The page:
ARC Review: Unanchored by Stephanie Eding

Disclaimer: I received a free copy of this book in advance of its publication date in exchange for an honest review. It debuts next week.

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Cecily Hastings is a Welsh slave to the man her own parents sold her off to in exchange for food. She doesn’t remember what it’s like to be free, but it doesn’t mean she doesn’t crave it. She fears only two things in her pursuit of freedom, the beatings her master hands out at will and the Blood Pirate, the man who burned her village and killed her mistress years ago.

When her master gets drunk and swindled at the gambling tables, Cecily ends up being the payment. She is finally away from her master, but she’s not free. She’s been sold to none other than the Blood Pirate himself. Her worst fear has been realized.

But something doesn’t add up. The pirate who holds her captive treats her better than her master ever did. And she sees him freeing other slaves from around the British Isles as well. How could the man who burned her village and killed her mistress in cold blood be the man who buys her hair ribbons and protects her from harm?

When the British Royal Navy hot on their tails, Cecily has to make a choice. She can go with the soldiers and let them escort her back to her old master and let the fearsome pirate hang for his crimes, or she can grasp the only kind of freedom life has ever offered her and become the thing she hates most–a pirate.

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This book reads as a young YA, in my opinion, but I thought it was fun and adorable. The underlying message of things not always being what they seem is felt over and over again. Sometimes bad guys look like good guys. Sometimes freedom doesn’t look like what you think it will.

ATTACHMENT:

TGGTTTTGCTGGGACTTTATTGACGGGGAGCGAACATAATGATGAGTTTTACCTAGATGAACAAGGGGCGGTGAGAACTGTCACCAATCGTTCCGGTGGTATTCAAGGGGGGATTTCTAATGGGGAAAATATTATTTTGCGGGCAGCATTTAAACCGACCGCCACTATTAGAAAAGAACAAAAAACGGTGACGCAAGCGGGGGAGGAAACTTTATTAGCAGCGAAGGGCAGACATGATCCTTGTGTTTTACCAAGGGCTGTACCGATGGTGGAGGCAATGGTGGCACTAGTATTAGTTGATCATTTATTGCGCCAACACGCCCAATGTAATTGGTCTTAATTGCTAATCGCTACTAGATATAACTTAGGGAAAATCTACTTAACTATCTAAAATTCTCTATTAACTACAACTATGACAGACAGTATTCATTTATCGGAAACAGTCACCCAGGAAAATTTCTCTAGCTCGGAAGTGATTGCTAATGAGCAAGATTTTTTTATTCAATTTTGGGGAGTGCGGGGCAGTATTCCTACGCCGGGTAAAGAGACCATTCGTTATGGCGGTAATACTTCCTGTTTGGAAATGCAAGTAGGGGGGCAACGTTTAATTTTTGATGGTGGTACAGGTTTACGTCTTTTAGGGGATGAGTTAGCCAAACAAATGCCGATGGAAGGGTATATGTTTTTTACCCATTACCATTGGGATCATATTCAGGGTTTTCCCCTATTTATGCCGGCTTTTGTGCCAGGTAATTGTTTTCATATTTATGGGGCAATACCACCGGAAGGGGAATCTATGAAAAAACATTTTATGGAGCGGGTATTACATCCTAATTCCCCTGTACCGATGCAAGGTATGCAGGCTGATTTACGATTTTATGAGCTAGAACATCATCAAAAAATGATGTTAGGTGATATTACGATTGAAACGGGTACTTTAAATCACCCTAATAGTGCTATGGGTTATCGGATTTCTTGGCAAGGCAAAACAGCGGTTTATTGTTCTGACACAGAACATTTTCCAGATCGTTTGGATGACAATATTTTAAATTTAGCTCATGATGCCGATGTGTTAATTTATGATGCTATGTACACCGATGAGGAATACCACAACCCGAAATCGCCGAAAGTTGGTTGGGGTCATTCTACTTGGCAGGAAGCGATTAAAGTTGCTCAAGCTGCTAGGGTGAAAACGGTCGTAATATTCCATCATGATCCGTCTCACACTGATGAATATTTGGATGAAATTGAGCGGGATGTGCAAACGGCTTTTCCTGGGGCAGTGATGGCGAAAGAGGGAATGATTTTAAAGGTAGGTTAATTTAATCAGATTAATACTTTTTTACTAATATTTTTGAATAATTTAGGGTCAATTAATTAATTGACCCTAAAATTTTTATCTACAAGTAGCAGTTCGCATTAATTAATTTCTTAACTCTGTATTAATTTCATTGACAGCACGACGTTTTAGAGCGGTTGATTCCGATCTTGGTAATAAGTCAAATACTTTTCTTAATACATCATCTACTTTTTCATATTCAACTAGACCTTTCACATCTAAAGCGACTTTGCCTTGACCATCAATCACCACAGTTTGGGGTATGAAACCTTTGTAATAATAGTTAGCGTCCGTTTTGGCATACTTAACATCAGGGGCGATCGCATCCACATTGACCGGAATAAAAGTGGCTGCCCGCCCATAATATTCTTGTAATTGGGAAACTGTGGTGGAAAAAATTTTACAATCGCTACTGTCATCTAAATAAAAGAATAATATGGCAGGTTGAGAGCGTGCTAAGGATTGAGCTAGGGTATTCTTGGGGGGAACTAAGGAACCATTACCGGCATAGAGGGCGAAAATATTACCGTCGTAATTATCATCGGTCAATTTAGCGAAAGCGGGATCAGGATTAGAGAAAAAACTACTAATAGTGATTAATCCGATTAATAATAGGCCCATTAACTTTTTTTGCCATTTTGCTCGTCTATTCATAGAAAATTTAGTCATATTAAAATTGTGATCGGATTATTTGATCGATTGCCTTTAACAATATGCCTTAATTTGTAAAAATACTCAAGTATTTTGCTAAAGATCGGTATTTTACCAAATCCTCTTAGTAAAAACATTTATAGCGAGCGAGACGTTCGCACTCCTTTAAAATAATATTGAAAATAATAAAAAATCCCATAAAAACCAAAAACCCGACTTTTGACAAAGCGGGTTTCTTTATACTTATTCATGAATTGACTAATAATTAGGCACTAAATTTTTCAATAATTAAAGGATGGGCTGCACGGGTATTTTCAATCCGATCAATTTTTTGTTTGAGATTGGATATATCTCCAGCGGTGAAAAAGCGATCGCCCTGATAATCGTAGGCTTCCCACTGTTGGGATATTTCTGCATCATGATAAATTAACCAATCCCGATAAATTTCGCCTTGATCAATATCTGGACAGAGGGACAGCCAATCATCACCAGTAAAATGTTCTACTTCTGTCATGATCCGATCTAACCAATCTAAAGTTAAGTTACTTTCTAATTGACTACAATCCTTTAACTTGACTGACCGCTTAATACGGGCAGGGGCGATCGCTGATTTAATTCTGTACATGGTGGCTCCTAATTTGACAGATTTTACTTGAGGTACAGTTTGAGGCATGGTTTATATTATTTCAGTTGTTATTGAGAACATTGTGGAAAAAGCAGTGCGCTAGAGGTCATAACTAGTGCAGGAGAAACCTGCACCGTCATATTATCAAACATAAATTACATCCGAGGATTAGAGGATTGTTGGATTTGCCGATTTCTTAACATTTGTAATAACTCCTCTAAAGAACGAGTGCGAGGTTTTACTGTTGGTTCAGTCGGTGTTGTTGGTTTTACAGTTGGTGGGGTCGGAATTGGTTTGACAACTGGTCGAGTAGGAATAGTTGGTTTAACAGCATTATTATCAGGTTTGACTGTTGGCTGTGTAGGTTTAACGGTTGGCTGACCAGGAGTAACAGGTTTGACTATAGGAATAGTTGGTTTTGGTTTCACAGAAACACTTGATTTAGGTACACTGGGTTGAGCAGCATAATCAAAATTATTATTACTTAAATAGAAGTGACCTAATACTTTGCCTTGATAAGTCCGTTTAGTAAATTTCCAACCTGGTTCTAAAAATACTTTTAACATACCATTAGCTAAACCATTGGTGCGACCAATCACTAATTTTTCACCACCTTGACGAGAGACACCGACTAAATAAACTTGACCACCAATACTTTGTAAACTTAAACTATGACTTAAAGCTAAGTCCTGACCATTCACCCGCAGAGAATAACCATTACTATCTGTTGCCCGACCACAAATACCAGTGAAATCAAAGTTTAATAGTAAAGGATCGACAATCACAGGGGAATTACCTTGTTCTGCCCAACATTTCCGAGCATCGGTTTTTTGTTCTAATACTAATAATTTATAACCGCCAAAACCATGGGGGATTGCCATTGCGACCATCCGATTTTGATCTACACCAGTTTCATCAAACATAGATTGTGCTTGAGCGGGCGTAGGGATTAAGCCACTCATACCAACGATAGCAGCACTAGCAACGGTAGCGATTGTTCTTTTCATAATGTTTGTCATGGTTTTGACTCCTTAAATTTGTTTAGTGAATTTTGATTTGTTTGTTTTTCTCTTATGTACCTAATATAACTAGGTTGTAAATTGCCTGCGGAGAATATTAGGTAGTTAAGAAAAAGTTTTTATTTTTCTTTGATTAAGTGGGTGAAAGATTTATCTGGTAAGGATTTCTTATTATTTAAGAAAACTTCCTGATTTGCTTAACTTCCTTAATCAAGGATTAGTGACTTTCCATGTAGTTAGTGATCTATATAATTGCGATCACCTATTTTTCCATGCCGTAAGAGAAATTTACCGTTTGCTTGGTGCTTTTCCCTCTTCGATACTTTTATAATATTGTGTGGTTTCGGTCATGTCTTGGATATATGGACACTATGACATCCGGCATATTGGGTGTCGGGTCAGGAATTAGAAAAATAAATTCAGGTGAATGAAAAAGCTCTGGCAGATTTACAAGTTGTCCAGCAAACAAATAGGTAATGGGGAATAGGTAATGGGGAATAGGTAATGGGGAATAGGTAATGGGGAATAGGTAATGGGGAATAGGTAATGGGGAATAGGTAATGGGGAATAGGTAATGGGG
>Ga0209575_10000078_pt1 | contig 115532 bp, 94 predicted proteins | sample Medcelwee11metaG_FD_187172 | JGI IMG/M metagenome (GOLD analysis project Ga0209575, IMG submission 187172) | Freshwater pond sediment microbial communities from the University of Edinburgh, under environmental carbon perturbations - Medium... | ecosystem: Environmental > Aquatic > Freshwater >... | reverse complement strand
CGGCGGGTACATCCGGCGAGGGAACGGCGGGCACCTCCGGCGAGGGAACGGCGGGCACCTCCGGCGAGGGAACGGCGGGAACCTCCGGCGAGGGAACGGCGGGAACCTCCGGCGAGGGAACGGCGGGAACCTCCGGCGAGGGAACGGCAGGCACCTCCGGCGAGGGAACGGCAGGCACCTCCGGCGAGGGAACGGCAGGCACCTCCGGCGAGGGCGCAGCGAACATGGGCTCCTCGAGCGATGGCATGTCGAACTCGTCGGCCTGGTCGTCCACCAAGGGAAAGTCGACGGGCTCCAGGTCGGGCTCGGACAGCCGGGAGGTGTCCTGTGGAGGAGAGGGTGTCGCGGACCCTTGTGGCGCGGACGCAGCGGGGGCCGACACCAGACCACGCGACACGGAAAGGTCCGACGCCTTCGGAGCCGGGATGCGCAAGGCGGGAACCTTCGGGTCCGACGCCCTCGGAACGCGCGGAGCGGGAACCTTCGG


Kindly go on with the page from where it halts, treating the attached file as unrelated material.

It does romanticize piracy a bit, but it does so to make a point and has some fun with it in the process. The biggest drawback to the story is a general lack of diversity. All the characters more or less look the same and most of them blend into the background a little too easily. If you’re going to argue with me about Finnish and Welsh pirates being pretty monochromatic during the general era in question, I’m going to redirect you to the blog Writing with Color that had already addressed the subject (spoiler alert: Europe wasn’t ever actually lily white). 

On the plus side, the book has a clean romance arc and so is great for those teens (or any other age) who want an escapist tale without graphic sex scenes. The main character is a teenager, but her general naivete can sometimes make her seem younger, especially for a girl who has spent most of her life as a slave. In some cases she talks like she has seen things, in others, she seems oblivious. But I think this might suit some younger readers, especially those just crossing over to the YA market from MG, who want to read an older teen protagonist, but aren’t ready for some of the heavier scenes that often entails.

There are references to God and prayer in the book. It is sporadic, and I don’t think it is done in such a way as to be offensive to non-Christians. However, as a Christian myself, I admit that I may have a skewed view of that, since I like the way it was handled.

In the end, I would absolutely recommend this to a tween or younger teen reader (or anyone else who likes fiction for that age market) who likes pirate books and innocent romantic arcs. To be honest, I’d probably read it again myself as a beach read over vacation if my TBR pile didn’t mock me daily. Your mileage may vary.